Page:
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    August 28, 2018 • Guest Speakers, Screenwriting • Views: 1626

  • WGA Announces This Year’s Winners

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    wga winners

    The Writer’s Guild of America—Hollywood’s most prominent union for screenwriters—announced the winners of their annual award ceremony this weekend, in one of the final award shows of the year before the Oscars wrap up the season. The night puts the spotlight solely on writers, with nominees and awards chosen by other writers, and could be a hint to what expect for next week’s Academy Award winners in Original Screenplay and Adapted Screenplay.

    The awards cover categories from film and television, as well as documentary, radio and even video games, though the winners can only be guild members. Here is a complete list of the winners:

    Film

    • Original Screenplay: The Grand Budapest Hotel, Screenplay by Wes Anderson; Story by Wes Anderson & Hugo Guinness; Fox Searchlight
    • Adapted Screenplay: The Imitation Game, Written by Graham Moore; Based on the book Alan Turing: The Enigma by Andrew Hodges
    • Documentary Screenplay: The Internet’s Own Boy: The Story of Aaron Swartz, Written by Brian Knappenberger; FilmBuff

    TV & New Media

    • Drama Series: True Detective, Written by Nic Pizzolatto; HBO
    • Comedy Series: Louie, Written by Pamela Adlon, Louis C.K.; FX
    • New Series: True Detective, Written by Nic Pizzolatto; HBO
    • Episodic Drama: “The Last Call” (The Good Wife), Written by Robert King & Michelle King; CBS
    • Episodic Comedy: “So Did the Fat Lady” (Louie), Written by Louis C.K.; FX
    • Long Form Original: Deliverance Creek, Written by Melissa Carter; Lifetime
    • Long Form Adapted: Olive Kitteridge, Teleplay by Jane Anderson, Based on the novel by Elizabeth Strout; HBO
    • Short Form New Media—Original: “Episode 113: Rachel” (High Maintenance), Written by Katja Blichfeld & Ben Sinclair
    • Animation: “Brick Like Me” (The Simpsons), Written by Brian Kelley; Fox
    • Comedy/Variety (Including Talk)—Series: Last Week Tonight with John Oliver, Writers: Kevin Avery, Tim Carvell, Dan Gurewitch, Geoff Haggerty, Jeff Maurer, John Oliver, Scott Sherman, Will Tracy, Jill Twiss, Juli Weiner; HBO
    • Comedy/Variety—Music, Awards, Tributes—Specials: 71st Annual Golden Globe Awards, Written by Barry Adelman; Special Material by Alex Baze, Dave Boone, Robert Carlock, Tina Fey, Jon Macks, Sam Means, Seth Meyers, Amy Poehler, Mike Shoemaker; NBC
    • Quiz And Audience Participation: Hollywood Game Night, Head Writer: Grant Taylor; Writers: Alex Chauvin, Ann Slichter; NBC
    • Daytime Drama: General Hospital, Written by Ron Carlivati, Anna Theresa Cascio, Suzanne Flynn, Kate Hall, Elizabeth Korte, Daniel James O’Connor, Elizabeth Page, Katherine Schock, Scott Sickles, Chris Van Etten; ABC
    • Children’s Script—Episodic And Specials: “Haunted Heartthrob” (Haunted Hathaways), Written by Bob Smiley; Nickelodeon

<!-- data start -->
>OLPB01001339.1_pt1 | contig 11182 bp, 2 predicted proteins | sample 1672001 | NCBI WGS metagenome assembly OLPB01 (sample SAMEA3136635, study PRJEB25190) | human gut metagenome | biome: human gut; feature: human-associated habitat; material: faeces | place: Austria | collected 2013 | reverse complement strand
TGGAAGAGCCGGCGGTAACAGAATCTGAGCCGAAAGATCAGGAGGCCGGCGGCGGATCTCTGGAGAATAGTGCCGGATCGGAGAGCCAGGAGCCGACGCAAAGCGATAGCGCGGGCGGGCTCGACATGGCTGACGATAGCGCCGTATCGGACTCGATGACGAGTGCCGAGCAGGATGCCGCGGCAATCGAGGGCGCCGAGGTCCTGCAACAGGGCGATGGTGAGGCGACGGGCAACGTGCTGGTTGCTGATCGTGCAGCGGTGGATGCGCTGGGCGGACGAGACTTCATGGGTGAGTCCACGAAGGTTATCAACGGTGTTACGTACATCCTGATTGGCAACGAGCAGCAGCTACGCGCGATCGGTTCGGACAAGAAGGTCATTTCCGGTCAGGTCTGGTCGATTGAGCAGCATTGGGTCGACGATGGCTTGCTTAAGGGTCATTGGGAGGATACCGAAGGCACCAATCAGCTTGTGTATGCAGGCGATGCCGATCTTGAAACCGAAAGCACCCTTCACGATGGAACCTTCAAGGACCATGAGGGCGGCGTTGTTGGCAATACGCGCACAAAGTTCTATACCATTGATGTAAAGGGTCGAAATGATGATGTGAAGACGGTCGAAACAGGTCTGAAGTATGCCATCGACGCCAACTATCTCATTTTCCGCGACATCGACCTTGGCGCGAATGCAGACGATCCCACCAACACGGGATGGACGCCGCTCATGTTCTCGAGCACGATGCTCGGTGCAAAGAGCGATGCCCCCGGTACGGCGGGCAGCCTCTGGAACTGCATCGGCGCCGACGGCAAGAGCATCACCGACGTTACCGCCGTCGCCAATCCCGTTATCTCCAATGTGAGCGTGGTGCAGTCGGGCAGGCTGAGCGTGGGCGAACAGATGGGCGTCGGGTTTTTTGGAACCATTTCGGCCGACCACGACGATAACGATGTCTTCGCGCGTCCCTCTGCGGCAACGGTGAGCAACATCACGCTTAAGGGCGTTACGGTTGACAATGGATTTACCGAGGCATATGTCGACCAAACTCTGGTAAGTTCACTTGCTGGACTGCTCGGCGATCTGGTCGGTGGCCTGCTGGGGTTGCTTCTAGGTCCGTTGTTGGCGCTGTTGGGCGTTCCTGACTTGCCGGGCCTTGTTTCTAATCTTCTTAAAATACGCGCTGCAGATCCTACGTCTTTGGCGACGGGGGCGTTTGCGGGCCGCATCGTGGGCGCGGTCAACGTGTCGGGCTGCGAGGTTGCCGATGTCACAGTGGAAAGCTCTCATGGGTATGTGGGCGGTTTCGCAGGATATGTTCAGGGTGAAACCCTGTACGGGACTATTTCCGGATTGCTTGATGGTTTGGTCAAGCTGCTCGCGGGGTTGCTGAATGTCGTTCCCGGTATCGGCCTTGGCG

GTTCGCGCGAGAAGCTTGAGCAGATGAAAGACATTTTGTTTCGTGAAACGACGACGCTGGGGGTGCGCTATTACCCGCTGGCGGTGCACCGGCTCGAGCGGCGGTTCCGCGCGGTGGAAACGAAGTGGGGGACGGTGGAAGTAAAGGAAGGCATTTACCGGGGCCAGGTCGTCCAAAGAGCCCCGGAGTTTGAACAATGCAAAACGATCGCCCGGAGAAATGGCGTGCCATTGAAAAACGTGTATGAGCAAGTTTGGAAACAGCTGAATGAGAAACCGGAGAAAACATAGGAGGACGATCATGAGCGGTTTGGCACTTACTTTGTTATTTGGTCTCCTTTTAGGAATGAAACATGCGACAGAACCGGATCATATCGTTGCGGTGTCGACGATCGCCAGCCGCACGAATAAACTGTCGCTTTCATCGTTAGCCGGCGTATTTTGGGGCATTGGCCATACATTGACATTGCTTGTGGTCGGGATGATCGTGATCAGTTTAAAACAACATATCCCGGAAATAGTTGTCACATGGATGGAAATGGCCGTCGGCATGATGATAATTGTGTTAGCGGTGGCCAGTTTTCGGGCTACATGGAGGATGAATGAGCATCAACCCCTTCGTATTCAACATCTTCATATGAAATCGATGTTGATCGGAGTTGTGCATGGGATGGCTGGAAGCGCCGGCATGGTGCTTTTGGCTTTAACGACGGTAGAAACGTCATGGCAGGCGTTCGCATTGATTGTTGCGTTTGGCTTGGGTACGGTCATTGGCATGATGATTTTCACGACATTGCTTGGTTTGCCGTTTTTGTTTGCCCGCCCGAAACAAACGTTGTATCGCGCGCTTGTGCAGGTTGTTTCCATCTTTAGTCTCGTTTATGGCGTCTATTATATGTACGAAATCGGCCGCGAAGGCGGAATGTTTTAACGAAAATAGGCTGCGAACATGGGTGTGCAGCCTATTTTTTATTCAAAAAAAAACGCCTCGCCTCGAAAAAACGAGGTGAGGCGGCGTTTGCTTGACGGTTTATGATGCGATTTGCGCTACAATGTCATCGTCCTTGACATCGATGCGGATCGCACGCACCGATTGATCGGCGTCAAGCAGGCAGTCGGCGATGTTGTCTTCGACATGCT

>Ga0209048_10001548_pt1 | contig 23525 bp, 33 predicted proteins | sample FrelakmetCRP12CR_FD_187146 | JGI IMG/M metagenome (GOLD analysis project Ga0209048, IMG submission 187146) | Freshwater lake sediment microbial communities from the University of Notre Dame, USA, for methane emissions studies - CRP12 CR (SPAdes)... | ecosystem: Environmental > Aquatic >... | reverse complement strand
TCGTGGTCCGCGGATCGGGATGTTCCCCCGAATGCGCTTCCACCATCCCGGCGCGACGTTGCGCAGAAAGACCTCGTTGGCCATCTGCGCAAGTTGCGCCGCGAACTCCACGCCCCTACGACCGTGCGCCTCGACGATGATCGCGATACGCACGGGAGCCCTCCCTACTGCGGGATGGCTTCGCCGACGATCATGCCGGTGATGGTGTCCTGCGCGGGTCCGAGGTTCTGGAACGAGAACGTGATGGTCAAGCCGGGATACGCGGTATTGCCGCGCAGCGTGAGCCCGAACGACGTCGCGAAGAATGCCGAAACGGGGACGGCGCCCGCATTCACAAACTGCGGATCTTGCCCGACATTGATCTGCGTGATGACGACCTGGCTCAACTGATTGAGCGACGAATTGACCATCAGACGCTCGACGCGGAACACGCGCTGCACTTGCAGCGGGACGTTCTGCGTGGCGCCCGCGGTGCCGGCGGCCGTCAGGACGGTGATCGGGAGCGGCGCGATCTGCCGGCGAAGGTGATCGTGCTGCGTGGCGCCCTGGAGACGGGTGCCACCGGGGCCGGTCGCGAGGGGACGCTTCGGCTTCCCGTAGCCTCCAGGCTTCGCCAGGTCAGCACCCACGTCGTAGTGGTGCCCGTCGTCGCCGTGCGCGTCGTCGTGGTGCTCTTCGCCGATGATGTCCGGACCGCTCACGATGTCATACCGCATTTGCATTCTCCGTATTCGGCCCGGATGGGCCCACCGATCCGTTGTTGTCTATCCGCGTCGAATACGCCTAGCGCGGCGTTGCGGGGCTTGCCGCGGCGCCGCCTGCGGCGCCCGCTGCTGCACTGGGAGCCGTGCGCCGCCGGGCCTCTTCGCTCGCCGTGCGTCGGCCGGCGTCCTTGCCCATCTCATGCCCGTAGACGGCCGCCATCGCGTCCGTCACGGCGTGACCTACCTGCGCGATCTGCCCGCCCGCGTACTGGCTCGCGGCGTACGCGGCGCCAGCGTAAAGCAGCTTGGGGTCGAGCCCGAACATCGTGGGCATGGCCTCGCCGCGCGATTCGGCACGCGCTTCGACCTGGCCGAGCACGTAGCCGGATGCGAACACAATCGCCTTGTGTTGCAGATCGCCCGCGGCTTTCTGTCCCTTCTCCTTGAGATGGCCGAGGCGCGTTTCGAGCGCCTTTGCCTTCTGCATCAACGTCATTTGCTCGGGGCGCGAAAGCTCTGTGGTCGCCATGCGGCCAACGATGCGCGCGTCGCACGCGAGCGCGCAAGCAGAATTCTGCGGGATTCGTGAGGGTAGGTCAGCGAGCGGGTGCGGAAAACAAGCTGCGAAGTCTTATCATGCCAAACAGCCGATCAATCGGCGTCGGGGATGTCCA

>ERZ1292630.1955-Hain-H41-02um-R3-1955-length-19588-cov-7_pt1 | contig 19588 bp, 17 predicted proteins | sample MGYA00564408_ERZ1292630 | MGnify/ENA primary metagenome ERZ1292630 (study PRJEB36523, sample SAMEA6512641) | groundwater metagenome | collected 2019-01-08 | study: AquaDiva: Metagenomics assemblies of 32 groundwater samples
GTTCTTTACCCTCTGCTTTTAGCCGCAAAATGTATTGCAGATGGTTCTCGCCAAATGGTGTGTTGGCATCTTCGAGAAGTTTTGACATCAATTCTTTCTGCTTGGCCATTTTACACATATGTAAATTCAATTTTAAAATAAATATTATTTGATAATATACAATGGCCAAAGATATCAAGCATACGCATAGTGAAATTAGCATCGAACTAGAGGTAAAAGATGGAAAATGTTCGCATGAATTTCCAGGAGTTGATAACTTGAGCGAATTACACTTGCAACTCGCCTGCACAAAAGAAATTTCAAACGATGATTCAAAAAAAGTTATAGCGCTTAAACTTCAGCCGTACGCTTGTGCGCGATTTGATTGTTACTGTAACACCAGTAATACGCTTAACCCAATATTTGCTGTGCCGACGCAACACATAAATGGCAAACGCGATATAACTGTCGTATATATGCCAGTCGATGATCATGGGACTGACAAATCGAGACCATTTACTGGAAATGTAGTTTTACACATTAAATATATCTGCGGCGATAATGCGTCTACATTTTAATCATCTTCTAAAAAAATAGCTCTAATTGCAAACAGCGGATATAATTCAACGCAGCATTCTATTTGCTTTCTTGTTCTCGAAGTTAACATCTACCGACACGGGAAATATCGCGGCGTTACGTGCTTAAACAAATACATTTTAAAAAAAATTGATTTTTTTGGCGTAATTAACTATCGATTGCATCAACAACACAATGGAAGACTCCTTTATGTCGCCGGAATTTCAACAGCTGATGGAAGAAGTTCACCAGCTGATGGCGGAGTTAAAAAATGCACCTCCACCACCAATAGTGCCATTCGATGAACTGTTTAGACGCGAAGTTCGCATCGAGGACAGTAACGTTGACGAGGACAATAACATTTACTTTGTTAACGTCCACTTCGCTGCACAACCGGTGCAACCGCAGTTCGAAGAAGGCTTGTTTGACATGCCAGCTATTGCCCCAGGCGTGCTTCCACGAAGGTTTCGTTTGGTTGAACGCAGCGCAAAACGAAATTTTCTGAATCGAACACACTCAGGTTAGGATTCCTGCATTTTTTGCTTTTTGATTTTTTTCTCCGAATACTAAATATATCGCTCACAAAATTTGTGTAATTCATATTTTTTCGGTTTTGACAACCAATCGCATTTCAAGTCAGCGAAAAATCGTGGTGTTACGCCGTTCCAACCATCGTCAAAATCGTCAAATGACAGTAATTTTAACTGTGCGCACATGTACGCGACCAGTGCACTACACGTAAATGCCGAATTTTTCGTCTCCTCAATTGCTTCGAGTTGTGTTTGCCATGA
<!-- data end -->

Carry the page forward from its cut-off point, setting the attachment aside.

• Documentary Script—Current Events: “United States of Secrets: The Program (Part One)” (Frontline); PBS; Written by Michael Kirk & Mike Wiser; PBS
    • Documentary Script—Other Than Current Events: “League of Denial: The NFL’s Concussion Crisis” (Frontline), Written by Michael Kirk & Mike Wiser; PBS
    • TV News Script—Regularly Scheduled, Bulletin, Or Breaking Report: “Nelson Mandela: A Man Who Changed the World” (World News with Diane Sawyer), Written by Dave Bloch, Lisa Ferri, Diane Sawyer; ABC News
    • TV News Script—Analysis, Feature, Or Commentary: “Nowhere to Go” (60 Minutes), Written by Oriana Zill de Granados, Scott Pelley, Michael Rey; CBS

    Radio Winners

    • Radio Documentary: “Three Shots Rang Out: The JFK Assassination 50 Years Later,” Written by Darren Reynolds; ABC News Radio
    • Radio News Script—Regularly Scheduled, Bulletin, Or Breaking Report: “World News This Week,” Written by Andrew Evans; ABC News Radio
    • Radio News Script—Analysis Feature, Or Commentary: “Civil Rights at 50,” Written by Jane Tillman Irving; WCBS Radio
    • Promotional Writing Winner
    • On-Air Promotion (Television, New Media, Or Radio): “How I Met Your Mother,” Written by Dan Greenberger; CBS
    • Video Game Winner
    • Outstanding Achievement In Video Game Writing: The Last of Us: Left Behind, Written by Neil Druckmann; Sony Computer Entertainment

    Hope to win a WGA award one day? Check out our screenwriting school programs here.

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    February 17, 2015 • Entertainment News, Screenwriting • Views: 3868

  • Screenwriter Ian Shorr Joins Business of Screenwriting Class

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    Ian ShorrOn November 18th, screenwriter Ian Shorr dropped by our Business of Screenwriting class to explain how he went from literally representing himself to becoming one of the most sought after rising screenwriters in town.

    “My career really had two beginnings,” Shorr explained. The first came while Ian was still living in his home state of Utah, desperately trying to find a way to break into Hollywood without any contacts. Shorr didn’t have an agent or manager, but he knew that he needed one. So, he decided to represent himself… No, really.